Public Relations Tactics

Finding Teachable Moments in Tough Times

October 2, 2017

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This is an edited version of an article that first appeared on the Educators Academy Community MyPRSA Community.


It’s critical to exercise care when generating lessons from current events. 

As an African-American professor and practitioner, and the director of diversity outreach for the PRSA Educators Academy, I know that bringing news items like August’s incident in Charlottesville, Va., into the classroom can help create productive discussions.

However, it’s important that I don’t influence my students with my views as they’re searching to formulate their own.

Here are some recommendations for PR professors of any color or background in staying objective and turning today’s difficult events into teachable situations:


• Listen first and lecture second. I have found that, with all the images, words and opinions that now define our incessant news cycle, there’s not a lot of listening going on. The classroom — with some skilled moderating by the professor — can function as a safe space for students to express their views, laying a foundation for honest dialogue that can last throughout the semester.

The key is to show students how to listen to each other and resist the urge to argue or influence a view that might run counter to their own. The best practitioners are those who master the art of listening as an invaluable tool in managing an issue — no matter how complex or controversial.


• Protect the silence. Let’s face it: Not all students will feel comfortable expressing their views on these types of topics. Forcing everyone to participate can put unwanted pressure on some who aren’t ready to engage. Give them their space and honor their silence.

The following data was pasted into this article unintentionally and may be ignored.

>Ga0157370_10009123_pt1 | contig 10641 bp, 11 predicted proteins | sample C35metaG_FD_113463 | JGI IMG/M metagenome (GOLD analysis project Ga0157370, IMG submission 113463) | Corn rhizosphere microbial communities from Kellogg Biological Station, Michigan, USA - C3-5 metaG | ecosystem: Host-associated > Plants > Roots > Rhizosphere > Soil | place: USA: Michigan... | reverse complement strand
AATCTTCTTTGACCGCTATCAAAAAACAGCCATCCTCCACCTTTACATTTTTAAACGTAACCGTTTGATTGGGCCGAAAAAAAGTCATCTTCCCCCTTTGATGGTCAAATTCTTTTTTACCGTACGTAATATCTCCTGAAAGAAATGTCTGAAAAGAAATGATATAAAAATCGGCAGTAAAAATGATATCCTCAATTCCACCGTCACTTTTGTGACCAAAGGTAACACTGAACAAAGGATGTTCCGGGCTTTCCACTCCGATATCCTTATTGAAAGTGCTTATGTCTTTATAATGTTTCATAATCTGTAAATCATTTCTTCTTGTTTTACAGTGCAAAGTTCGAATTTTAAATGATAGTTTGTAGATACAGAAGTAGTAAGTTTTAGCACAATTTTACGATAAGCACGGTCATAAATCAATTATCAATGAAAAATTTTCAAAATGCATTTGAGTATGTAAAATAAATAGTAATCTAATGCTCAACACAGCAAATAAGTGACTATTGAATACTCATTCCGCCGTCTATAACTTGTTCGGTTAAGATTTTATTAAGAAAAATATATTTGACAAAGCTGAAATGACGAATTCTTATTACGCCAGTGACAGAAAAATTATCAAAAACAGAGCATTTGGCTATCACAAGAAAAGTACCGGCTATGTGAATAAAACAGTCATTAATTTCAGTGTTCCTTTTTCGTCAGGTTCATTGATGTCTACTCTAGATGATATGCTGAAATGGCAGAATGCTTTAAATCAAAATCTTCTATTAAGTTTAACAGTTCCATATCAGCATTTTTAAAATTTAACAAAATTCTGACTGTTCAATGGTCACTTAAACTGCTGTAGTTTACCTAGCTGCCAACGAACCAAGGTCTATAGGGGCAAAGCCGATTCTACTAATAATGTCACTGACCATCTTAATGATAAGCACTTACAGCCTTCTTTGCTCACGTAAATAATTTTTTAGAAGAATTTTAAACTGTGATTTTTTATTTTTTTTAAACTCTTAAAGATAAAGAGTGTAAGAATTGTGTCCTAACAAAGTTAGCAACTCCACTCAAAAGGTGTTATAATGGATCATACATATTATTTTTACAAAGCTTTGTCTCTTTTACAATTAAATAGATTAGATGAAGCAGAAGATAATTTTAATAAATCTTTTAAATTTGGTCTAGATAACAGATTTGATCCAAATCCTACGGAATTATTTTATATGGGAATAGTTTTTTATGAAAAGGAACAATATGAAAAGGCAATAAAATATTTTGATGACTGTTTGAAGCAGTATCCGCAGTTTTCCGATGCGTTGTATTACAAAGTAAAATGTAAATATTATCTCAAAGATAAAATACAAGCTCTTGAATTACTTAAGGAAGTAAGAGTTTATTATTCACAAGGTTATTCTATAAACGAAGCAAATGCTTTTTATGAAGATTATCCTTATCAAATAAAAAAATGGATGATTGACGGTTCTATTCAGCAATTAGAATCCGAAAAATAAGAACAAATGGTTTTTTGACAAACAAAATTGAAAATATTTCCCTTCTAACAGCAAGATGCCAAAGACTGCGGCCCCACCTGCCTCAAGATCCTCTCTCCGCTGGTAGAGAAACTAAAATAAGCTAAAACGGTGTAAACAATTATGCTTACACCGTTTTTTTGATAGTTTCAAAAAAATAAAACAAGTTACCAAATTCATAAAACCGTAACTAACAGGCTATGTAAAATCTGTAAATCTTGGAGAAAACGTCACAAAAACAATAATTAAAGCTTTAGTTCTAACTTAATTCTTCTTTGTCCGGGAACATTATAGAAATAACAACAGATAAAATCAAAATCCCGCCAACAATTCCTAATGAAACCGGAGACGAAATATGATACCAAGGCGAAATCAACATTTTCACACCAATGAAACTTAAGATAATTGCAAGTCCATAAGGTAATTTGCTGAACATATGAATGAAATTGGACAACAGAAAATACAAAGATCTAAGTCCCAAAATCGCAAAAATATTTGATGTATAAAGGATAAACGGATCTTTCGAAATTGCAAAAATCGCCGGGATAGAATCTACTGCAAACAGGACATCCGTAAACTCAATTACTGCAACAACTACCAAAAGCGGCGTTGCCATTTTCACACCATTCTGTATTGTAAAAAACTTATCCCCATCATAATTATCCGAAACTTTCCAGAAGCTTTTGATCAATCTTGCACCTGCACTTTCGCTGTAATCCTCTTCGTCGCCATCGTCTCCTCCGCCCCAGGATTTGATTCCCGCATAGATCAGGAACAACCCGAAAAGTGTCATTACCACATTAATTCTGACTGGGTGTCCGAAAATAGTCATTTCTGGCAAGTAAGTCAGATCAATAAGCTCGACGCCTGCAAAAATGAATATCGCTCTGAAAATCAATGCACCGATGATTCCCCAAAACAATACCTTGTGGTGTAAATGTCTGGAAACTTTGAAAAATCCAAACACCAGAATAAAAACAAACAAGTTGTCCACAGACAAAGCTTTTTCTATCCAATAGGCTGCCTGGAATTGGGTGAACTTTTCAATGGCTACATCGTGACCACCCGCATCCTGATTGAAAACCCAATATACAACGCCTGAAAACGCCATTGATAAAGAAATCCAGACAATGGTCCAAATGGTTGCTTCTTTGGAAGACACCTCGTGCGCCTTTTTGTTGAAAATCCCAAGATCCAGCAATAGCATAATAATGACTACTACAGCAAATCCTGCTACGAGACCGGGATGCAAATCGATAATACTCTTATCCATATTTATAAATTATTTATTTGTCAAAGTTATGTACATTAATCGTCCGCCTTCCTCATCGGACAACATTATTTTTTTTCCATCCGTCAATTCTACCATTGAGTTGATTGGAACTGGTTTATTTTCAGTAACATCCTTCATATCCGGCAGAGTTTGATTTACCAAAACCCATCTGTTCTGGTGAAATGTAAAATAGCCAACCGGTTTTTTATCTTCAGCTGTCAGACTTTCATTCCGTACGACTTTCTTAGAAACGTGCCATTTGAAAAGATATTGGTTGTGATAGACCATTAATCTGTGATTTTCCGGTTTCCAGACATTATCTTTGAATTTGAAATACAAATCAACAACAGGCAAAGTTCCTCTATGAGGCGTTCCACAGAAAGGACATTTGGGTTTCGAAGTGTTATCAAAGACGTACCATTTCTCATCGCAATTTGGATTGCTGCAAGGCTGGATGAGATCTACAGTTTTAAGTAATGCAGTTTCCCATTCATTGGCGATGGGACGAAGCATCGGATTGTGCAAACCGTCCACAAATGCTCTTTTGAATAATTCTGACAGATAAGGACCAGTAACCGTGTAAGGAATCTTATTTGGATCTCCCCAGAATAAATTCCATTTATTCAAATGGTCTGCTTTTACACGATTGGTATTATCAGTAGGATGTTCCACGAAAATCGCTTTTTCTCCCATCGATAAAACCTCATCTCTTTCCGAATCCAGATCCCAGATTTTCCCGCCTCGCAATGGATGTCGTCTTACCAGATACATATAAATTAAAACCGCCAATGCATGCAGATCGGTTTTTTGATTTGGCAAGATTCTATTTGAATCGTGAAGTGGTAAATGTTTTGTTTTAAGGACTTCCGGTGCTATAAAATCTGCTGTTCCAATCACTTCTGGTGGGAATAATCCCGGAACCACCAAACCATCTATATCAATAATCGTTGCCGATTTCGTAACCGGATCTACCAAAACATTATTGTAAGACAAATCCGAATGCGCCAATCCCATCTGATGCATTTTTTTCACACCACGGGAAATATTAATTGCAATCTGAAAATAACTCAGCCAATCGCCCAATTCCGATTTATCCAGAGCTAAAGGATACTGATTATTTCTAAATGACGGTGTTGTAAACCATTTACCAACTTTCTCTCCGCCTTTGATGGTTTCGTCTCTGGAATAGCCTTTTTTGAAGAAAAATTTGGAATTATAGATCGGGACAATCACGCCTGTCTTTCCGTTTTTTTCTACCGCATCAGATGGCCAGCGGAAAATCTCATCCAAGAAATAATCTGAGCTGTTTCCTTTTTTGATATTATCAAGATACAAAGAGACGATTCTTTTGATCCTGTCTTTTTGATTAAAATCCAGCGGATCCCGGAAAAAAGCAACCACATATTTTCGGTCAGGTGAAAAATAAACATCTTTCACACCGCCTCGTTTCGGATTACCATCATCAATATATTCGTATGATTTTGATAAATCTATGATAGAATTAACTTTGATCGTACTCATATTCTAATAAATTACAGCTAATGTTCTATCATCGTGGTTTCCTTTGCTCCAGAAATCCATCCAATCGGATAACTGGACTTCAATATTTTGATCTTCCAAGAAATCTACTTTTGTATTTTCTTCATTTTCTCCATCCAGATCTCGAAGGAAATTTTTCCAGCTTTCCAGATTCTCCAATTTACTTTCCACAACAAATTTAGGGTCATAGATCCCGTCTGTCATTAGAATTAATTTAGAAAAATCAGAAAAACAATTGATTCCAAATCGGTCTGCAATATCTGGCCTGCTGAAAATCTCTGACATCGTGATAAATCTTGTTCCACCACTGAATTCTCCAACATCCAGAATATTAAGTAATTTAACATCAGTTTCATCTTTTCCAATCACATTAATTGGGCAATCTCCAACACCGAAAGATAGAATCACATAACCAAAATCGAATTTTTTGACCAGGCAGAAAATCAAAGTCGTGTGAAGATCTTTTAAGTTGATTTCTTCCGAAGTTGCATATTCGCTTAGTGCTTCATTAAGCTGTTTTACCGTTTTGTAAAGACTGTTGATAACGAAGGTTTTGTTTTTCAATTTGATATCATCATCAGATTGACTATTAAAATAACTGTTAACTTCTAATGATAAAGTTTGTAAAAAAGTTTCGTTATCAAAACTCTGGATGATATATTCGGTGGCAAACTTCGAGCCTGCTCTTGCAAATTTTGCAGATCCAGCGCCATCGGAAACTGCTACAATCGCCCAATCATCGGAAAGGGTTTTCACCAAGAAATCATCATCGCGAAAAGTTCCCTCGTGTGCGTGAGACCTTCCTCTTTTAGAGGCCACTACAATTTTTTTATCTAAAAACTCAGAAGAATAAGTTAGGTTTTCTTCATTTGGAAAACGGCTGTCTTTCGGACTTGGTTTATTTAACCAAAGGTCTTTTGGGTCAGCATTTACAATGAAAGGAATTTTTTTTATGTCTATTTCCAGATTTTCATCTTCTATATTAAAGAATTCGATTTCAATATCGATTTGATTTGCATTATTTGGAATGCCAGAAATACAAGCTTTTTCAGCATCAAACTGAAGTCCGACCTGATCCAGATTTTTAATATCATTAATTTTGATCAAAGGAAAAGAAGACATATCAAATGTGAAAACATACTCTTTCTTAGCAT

• Don’t assume another’s perspective. As a professor of color, I am often asked to “represent” a viewpoint that is bestowed on me simply because I am African-American. Faculty members sometimes put students of color on the spot (sometimes as a minority voice in a majority setting) assuming they can “speak from experience” when discussing matters of race. That puts an unfair burden on these students and often marginalizes their thoughts by relegating them to the “voice of color” in the dialogue. Let students find their own views. We need to resist imposing our own expectations of what their perspective “should” be.


• Find the facts. With the information overload of our daily media diet, it has become increasingly important to know the background of a story to counter what might be pure rhetoric. There are great fact-checking sites and resources such as Snopes.com and PolitiFact out there that can be used for times like these, where weeding out the fiction can help you stay informed.

 
• Consider “The Talk.” A few weeks before the events in Charlottesville, there was considerable discussion on social media and in various settings about Proctor & Gamble’s internet-released video titled, “The Talk.” It depicts African-American parents having a talk with their children through multiple generations about racial encounters they have had or will have. It’s a great conversation starter on the topic of race.


• Connect with other educators. In response to the racial unrest in Charlottesville, educators began posting articles and discussing prospective lessons under the hashtag #CharlottesvilleCurriculum. It’s a great strategy for finding and sharing academic resources that will hopefully be adapted the next time a national tragedy occurs.

David W. Brown

David W. Brown is the assistant professor of instruction for the School of Media and Communication at Temple University in Philadelphia.

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